Saturday, July 13, 2002
new coffee arrival
it's true. i adored the max orsini organic wood-roasted espresso "gold blend" so much, i ordered a pound of his all arabica "black blend."
can't wait to try this 6-bean creation out tomorrow in a latte. tune in then; you'll be the first to know. . .max may be quite a character, but his coffee is superb. when this pound is gone, i plan to try the much-touted caffe vita from, of course, seattle.
Friday, July 12, 2002
i heart chocolatiers
long time readers know it's true. . .jacques torres, richard donnelly, and also michael recchiuti.
the rose caramel bon-bon just sounds so scrumptious. as soon as the heat wave ends, i'm ordering! but could anything really equal donnelly's incredible honey caramel? doubtful, very doubtful. . .
Thursday, July 11, 2002
eloquence in defense of nature is a virtue
it's with great pleasure that i reprint in toto an email from danny o'keefe of the songbird foundation on the recent article in the wall st. journal [reprint on alt.coffee] addressing the world coffee crisis:
The WSJ article was a watershed piece that will be read by executives and board members alike. We are coming to a realizition that the way we have been doing business is so near-sighted that it may spell enormous problems for us in the near future. We are not alone on the planet and without a balance of relationships we shall surely fall. I often think of us like Rome, which was built on great principles learned from the Greeks and others and then corrupted by greed and over-reaching military power. In the end, the savages outside the gates brought it down. We are our "brothers" (and "sisters") keepers as they are ours. Often when we're talking about the plight of poor Latin Americans (we're all Americans in this hemisphere) eyes fall shut and ears cease to hear. Racism runs very deep in this country.
You start talking about the "war on drugs" that is being fueled by Latin America (it isn't, but it's always made to seem that way) and everyone gets up in arms and gives Congress a blank check. Paying fair prices and wages alleviates much of the dependency on drug cropping by people who were never enthusiastic about it because it destroys their communities as well. It also preserves economies hovering desperately on the brink of disaster.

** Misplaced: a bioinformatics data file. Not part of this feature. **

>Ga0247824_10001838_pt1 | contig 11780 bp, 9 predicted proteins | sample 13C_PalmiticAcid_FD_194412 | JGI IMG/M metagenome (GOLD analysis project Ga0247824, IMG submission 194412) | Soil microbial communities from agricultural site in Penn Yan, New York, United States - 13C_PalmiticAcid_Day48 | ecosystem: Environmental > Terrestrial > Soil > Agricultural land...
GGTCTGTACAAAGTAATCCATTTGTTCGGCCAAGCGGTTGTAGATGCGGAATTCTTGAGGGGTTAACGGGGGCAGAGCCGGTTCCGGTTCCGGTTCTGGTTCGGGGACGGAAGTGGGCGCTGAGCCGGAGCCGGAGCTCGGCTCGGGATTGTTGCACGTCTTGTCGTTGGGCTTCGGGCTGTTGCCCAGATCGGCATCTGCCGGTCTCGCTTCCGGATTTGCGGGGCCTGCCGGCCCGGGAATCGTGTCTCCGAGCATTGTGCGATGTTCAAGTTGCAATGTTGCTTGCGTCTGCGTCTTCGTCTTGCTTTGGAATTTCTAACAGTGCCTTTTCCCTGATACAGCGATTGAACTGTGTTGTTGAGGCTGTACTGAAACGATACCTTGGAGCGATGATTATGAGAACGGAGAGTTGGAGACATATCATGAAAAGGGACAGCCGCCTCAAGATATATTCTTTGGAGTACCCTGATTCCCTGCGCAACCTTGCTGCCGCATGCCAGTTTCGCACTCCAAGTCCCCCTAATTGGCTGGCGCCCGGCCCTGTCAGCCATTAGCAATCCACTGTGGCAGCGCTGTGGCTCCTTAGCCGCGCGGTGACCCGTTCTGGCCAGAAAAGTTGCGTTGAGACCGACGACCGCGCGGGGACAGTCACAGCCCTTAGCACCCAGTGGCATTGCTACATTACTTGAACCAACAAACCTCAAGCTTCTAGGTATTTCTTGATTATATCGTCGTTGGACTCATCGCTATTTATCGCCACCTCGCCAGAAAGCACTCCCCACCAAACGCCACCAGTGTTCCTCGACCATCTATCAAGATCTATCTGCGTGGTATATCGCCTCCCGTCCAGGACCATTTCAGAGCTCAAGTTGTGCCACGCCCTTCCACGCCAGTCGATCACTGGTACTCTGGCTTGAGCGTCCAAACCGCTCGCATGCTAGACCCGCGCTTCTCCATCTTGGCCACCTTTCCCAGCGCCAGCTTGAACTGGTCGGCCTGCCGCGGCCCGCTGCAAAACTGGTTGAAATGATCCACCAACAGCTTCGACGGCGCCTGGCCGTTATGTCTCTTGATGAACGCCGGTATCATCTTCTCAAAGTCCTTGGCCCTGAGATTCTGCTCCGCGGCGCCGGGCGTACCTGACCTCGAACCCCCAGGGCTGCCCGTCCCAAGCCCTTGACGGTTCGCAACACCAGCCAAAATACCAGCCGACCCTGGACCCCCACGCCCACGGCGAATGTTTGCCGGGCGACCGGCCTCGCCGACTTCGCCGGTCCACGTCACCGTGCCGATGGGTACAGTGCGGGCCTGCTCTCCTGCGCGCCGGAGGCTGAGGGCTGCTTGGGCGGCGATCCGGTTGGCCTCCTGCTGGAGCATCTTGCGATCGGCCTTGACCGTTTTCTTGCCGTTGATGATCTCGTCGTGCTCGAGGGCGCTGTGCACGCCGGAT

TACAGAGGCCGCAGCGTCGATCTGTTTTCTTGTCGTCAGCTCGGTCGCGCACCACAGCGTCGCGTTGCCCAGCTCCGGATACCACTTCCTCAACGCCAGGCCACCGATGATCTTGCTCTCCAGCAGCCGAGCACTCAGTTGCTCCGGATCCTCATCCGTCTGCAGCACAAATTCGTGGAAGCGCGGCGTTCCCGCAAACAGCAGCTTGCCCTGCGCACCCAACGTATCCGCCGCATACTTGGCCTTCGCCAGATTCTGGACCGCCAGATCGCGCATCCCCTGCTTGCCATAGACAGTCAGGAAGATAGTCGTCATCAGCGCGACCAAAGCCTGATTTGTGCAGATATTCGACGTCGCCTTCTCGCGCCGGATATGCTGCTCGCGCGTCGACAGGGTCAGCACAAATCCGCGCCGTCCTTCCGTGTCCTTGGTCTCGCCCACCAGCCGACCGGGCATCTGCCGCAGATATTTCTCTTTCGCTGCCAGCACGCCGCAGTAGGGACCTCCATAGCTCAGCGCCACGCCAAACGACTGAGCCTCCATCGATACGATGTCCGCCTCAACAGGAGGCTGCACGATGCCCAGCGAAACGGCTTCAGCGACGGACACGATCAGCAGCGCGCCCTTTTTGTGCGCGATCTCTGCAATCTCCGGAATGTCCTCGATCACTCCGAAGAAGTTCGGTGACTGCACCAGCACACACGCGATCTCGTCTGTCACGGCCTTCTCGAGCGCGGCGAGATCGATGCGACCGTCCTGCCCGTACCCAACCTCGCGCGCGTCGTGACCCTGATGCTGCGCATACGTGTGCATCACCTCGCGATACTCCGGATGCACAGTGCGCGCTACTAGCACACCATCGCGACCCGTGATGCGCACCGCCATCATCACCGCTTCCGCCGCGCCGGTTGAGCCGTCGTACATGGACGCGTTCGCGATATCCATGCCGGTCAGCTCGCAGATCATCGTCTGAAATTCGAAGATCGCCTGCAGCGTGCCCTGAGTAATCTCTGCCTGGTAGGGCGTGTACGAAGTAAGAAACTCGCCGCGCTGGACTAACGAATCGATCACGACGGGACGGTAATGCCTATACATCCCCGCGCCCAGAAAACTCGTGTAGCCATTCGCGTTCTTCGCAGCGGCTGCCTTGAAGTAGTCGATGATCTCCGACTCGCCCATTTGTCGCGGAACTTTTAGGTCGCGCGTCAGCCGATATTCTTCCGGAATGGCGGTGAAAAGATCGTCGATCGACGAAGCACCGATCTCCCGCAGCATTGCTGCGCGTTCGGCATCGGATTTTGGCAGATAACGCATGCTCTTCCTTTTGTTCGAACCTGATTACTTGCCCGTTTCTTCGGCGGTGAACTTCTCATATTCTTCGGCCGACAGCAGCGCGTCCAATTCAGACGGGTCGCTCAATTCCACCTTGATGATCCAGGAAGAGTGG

I'll step off the soap box now as I've got a lot left to do today. Stay in touch.
The Songbird Foundation
Wednesday, July 10, 2002
as in my hamstring. it happened last week doing a fancy yoga pose and it hasn't gotten any better.
it's time to admit i need a rest -- so yours truly is going to skip yoga for the next couple of days, as much as i hate to do that. but, as mark whitwell said to me not long ago, "yoga is about freedom." being pointlessly obsessed over a couple of days of yoga isn't freedom! especially when triangle pose makes me wince!
so you'll find me in a quiet corner reading the thoughts of ramana maharshi, the jnana yogi, instead of tangled up on my mat. . .we'll see what i can learn about this introspective "yoga of the intellect." hopefully this way i'll be good to go next week!
Tuesday, July 09, 2002
strain no more
like most people nowadays, i type and type and type and type. i often find that the area right between my shoulderblades gets a tad tight, which is uncomfortable until i make it to my normal yoga class.
in times like these i resort to the famed my daily yoga site for desktop yoga. i think most people have heard of this site, but just in case. . .i'm doing exercise 13 right now!
i also want to point out yesterday's article by reporter peter fritsch in the wall street journal on the world coffee crisis and its attendant problems. i've written about it here often enough (for one of the least boring examples), so i won't go on now. it's just nice to know that the big media is finally starting to pick this up.